no time to let your guard down

Over the past year, there is little doubt that the COVID-19 vaccination campaign has been a resounding success. Consider, for example, that today’s figures – with five deaths and 488 total cases yesterday; compared to 315, Sunday – are quite analogous to the statistics published in June 2021.

Yet unlike this time last year. there is no discernible corresponding public alarm of the kind that has prompted emergency health restrictions over the past two years. Indeed, the “return to normalcy” has (so far, at least) been a much smoother transition than most expected. Not only has social distancing almost become a “thing of the past”; but despite the sharp increase in cases over the past month, the rate of hospitalizations – and even more so, deaths – has remained remarkably low.

So low, in fact, that today’s huge number of infections – which would have shocked the nation two years or less ago – barely makes headlines.

And that is, after all, as it should be; because it is all along the death rate of COVID-19 – not its rate of transmission – that there is legitimate cause for concern. So if governments around the world resorted to such draconian restrictions as lockdowns and imposed quarantine; it was because their health services were overwhelmed by a disease that often proved fatal in vulnerable people.

But with the threat of death now greatly reduced – a consequence, it must be emphasized, of the success of the vaccine – the disease itself does not become more (or less) threatening than other diseases to which we are more accustomed: including influenza seasonal.

Nevertheless – and for the same reason – it would be unwise to lower our guard against COVID-19, at this delicate stage. While there is certainly no reason to panic over the latest figures – or to reintroduce emergency restrictions, which served their purpose in the early stages of the pandemic; especially before the availability of vaccines and boosters – there are still good reasons to remain vigilant.

Because even if the virus becomes less deadly, the latest variant of Omicron is not only spreading faster in the community; but it is more likely to re-infect victims and break down vaccine defenses.

It is therefore of crucial importance that vulnerable categories such as the elderly or the immunocompromised maintain the high levels of protection which can only be granted by regular boosters.

In this sense, it is positive that those who missed their appointment to receive the second booster of the COVID-19 vaccine will receive another invitation next week. The reality is that some people (especially the elderly) will again be at risk of hospitalization and death, if the recall intake is low; especially in a situation where the rest of the population has let their guard down.

The government should facilitate the process by ensuring that call-back candidates are given appointments as close to where they live as possible; and, where appropriate, set up temporary vaccination centers in strategic locations.

It just doesn’t make sense to expect vulnerable people to travel long distances, for what could turn out to be life-saving medical treatment.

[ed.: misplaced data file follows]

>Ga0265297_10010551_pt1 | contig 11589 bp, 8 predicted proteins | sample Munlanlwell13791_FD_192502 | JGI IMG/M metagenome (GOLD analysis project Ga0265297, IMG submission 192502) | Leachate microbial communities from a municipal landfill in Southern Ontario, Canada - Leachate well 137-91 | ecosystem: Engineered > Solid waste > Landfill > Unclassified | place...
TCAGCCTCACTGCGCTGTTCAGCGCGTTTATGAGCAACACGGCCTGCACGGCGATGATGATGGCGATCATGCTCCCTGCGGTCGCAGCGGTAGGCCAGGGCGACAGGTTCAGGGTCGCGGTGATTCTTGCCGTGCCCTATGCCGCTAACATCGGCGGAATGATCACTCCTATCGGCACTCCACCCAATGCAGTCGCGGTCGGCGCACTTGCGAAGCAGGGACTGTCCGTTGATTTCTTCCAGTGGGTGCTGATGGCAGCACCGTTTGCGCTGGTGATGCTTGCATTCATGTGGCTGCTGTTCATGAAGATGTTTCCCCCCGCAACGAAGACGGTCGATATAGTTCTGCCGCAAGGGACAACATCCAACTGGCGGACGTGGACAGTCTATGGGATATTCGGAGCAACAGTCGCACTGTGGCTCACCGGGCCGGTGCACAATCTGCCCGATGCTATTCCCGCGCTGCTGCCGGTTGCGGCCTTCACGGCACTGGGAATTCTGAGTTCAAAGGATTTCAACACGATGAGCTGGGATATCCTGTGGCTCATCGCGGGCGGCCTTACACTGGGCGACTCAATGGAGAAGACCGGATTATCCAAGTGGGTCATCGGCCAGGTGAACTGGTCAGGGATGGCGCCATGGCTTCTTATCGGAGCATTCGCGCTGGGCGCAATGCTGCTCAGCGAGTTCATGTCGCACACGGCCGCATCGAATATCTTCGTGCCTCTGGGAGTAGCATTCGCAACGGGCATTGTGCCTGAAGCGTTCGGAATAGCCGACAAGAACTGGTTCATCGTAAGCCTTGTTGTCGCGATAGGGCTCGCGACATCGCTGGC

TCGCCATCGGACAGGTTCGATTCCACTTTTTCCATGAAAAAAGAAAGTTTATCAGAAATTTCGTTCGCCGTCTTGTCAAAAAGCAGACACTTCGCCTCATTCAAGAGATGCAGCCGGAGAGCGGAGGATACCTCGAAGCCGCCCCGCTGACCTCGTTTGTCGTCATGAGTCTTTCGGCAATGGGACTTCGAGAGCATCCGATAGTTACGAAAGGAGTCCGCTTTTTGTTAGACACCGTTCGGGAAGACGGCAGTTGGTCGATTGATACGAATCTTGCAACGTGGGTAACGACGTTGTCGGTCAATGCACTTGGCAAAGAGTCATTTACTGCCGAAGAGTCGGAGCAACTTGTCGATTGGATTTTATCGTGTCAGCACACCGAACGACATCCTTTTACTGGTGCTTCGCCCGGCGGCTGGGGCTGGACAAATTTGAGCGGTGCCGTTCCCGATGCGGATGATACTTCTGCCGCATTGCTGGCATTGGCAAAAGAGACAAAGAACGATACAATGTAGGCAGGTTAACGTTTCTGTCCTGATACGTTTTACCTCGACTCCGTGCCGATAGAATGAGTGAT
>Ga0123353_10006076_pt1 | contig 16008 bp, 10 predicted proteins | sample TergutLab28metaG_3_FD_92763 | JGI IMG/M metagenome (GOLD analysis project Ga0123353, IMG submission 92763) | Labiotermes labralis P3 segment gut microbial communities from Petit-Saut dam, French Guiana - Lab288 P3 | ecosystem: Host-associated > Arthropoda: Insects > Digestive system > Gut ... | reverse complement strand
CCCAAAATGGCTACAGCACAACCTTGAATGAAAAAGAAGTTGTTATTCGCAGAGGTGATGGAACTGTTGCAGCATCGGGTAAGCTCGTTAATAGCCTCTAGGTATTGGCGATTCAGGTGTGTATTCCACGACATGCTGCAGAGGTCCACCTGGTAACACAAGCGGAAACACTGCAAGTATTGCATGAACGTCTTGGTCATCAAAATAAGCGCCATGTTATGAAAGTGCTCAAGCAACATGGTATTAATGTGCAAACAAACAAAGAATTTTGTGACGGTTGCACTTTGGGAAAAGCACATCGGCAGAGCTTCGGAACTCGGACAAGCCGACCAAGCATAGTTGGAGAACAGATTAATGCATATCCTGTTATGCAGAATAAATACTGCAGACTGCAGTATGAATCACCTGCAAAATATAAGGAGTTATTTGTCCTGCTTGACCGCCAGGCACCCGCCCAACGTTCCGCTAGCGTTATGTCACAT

Second, amid the latest spike in cases, the government should embark on an education campaign based on courtesy and common sense. Moreover, any public health gains made during the pandemic should not simply be thrown to the wind. For example, it is unfortunate that disinfectants have been removed from a number of establishments: restaurants, offices, cafes and even supermarkets.

The use of disinfectants is not only effective against COVID-19, but also against the spread of other diseases, including seasonal flu, H1N1, colds, and other viral and bacterial illnesses. In this sense, the government should consider ways to ensure that this positive legacy of the pandemic is part of our new “normal”.

And while people can always use their own sanitizer, having sanitizers readily available in places where people congregate is a great incentive to use them. Other positive legacies include avoiding unnecessary handshakes and physical contact; not to mention maintaining social distancing – for example, in the form of seating arrangements – at public events.

Although one can understand that wearing a mask is uncomfortable during the summer months; and that people are relishing freedom after months of mandatory mask-wearing, the government should seriously consider reintroducing mandatory masks in restricted environments: such as public transport, where people are in close proximity to each other; even closer than in shops and supermarkets.

The reality now is that very few people wear masks on buses; and that may well contribute to the recent spike.

In the end, we have no choice but to live with an ever-evolving virus. Yet we must always remember that we can now do so safely for two reasons: first, because vaccines have strengthened our defences, making infection less deadly; and second, because we have learned over the past two years to take extra health precautions.

We must not forget the lessons we have learned, in the rush to get back to normality.

Comments are closed.